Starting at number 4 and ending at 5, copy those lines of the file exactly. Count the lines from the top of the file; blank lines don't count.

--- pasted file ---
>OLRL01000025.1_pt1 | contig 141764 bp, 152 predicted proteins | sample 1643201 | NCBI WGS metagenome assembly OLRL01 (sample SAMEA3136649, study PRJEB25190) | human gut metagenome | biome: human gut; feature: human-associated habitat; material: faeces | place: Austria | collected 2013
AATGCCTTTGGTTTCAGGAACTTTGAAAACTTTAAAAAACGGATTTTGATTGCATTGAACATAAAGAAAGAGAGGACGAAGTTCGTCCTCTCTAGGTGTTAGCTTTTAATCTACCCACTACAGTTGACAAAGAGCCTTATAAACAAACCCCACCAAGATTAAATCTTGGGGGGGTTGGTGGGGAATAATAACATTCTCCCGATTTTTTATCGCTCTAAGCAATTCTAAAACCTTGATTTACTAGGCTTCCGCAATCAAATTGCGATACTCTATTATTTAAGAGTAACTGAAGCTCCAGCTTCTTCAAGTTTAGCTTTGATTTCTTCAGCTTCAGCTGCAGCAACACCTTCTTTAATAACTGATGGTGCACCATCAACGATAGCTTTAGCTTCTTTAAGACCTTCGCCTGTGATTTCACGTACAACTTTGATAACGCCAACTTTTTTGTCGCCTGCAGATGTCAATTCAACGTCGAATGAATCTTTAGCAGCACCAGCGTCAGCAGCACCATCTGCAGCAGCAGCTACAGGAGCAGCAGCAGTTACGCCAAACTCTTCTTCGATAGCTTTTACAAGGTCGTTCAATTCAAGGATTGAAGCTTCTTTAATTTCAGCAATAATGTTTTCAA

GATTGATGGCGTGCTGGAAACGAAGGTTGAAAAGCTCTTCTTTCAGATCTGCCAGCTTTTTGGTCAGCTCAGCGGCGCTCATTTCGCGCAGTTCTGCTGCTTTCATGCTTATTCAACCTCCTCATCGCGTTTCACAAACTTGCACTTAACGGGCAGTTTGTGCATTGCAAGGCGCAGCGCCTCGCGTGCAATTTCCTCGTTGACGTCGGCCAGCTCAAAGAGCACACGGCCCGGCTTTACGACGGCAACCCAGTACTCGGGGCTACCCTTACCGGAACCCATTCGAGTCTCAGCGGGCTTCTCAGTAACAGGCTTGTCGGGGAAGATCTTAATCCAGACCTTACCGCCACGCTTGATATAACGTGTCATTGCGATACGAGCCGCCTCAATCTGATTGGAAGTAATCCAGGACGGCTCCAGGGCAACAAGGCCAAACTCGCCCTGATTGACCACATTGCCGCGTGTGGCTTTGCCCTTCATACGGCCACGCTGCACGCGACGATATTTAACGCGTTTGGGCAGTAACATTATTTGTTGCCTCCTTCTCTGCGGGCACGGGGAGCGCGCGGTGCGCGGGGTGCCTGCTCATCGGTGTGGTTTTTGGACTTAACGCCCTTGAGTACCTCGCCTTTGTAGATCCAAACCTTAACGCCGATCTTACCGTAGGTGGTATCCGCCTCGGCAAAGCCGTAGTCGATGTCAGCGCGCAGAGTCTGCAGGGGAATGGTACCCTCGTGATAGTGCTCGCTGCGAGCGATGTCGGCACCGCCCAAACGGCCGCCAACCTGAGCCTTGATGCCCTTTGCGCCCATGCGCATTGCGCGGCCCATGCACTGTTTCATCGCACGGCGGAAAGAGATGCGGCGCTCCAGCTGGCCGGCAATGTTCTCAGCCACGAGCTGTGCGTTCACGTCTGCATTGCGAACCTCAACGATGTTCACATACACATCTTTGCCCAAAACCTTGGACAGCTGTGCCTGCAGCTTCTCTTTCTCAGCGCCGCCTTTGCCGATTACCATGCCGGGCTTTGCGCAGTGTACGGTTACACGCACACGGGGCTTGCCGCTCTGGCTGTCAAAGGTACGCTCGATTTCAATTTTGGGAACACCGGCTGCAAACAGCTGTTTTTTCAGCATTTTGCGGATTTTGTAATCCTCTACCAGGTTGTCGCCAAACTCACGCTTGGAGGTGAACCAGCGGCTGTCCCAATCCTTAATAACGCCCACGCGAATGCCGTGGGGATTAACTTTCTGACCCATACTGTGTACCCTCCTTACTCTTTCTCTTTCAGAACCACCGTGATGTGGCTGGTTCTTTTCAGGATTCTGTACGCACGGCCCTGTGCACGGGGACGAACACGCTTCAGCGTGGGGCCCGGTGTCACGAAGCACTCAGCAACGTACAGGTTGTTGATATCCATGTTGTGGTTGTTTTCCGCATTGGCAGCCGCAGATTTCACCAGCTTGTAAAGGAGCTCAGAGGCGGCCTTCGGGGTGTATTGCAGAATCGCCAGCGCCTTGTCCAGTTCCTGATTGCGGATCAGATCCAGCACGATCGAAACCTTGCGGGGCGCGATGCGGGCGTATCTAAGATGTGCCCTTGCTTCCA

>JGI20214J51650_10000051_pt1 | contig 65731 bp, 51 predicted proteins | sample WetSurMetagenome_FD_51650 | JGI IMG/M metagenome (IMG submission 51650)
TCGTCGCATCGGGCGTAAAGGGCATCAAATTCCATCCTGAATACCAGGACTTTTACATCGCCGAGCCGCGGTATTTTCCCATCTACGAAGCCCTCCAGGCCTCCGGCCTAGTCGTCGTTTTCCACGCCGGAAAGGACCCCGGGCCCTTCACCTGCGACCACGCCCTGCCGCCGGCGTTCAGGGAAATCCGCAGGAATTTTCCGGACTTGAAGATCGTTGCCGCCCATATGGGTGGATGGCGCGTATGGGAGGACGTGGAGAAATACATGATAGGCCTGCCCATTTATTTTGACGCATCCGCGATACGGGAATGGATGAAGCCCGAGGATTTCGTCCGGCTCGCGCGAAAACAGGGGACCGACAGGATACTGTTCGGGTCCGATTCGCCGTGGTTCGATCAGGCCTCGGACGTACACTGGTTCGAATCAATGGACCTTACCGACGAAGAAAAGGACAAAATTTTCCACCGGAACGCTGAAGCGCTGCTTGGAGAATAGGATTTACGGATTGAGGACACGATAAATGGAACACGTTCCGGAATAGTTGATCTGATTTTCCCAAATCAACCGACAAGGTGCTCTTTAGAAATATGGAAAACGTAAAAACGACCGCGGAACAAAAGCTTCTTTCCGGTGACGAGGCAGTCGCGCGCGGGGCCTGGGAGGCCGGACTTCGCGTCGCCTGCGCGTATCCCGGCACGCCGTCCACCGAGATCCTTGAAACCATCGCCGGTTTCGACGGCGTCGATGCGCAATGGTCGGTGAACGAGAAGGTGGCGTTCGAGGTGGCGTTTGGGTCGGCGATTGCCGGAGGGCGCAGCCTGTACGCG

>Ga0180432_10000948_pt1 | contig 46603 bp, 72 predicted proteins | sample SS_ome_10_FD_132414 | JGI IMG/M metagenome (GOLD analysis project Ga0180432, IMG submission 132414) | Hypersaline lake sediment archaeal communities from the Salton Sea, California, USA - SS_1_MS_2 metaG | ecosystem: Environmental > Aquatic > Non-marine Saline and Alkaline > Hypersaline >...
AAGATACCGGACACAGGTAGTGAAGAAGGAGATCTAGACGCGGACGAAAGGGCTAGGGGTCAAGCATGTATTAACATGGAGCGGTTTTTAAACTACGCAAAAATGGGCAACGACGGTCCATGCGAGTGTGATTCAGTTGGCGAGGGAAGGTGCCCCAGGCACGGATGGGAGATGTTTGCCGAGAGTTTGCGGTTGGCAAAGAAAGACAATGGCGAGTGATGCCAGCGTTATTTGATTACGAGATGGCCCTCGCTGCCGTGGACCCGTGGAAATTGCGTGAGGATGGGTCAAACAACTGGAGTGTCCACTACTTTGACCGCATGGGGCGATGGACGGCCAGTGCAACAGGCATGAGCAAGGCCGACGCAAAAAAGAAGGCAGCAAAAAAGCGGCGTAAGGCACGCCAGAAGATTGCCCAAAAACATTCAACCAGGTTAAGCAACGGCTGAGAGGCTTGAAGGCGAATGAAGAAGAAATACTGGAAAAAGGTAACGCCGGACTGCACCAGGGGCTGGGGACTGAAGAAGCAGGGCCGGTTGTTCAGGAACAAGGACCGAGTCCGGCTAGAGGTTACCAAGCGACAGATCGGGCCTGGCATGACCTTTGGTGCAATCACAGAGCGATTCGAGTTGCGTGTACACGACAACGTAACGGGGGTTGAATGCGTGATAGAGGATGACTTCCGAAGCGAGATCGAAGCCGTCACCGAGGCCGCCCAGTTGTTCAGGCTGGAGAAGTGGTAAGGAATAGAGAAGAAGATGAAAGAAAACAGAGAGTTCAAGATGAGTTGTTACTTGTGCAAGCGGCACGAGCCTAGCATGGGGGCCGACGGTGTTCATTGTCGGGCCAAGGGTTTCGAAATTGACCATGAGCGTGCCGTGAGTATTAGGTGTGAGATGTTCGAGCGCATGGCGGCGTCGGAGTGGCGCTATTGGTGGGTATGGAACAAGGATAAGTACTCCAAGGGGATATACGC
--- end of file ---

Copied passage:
>JGI20214J51650_10000051_pt1 | contig 65731 bp, 51 predicted proteins | sample WetSurMetagenome_FD_51650 | JGI IMG/M metagenome (IMG submission 51650)
TCGTCGCATCGGGCGTAAAGGGCATCAAATTCCATCCTGAATACCAGGACTTTTACATCGCCGAGCCGCGGTATTTTCCCATCTACGAAGCCCTCCAGGCCTCCGGCCTAGTCGTCGTTTTCCACGCCGGAAAGGACCCCGGGCCCTTCACCTGCGACCACGCCCTGCCGCCGGCGTTCAGGGAAATCCGCAGGAATTTTCCGGACTTGAAGATCGTTGCCGCCCATATGGGTGGATGGCGCGTATGGGAGGACGTGGAGAAATACATGATAGGCCTGCCCATTTATTTTGACGCATCCGCGATACGGGAATGGATGAAGCCCGAGGATTTCGTCCGGCTCGCGCGAAAACAGGGGACCGACAGGATACTGTTCGGGTCCGATTCGCCGTGGTTCGATCAGGCCTCGGACGTACACTGGTTCGAATCAATGGACCTTACCGACGAAGAAAAGGACAAAATTTTCCACCGGAACGCTGAAGCGCTGCTTGGAGAATAGGATTTACGGATTGAGGACACGATAAATGGAACACGTTCCGGAATAGTTGATCTGATTTTCCCAAATCAACCGACAAGGTGCTCTTTAGAAATATGGAAAACGTAAAAACGACCGCGGAACAAAAGCTTCTTTCCGGTGACGAGGCAGTCGCGCGCGGGGCCTGGGAGGCCGGACTTCGCGTCGCCTGCGCGTATCCCGGCACGCCGTCCACCGAGATCCTTGAAACCATCGCCGGTTTCGACGGCGTCGATGCGCAATGGTCGGTGAACGAGAAGGTGGCGTTCGAGGTGGCGTTTGGGTCGGCGATTGCCGGAGGGCGCAGCCTGTACGCG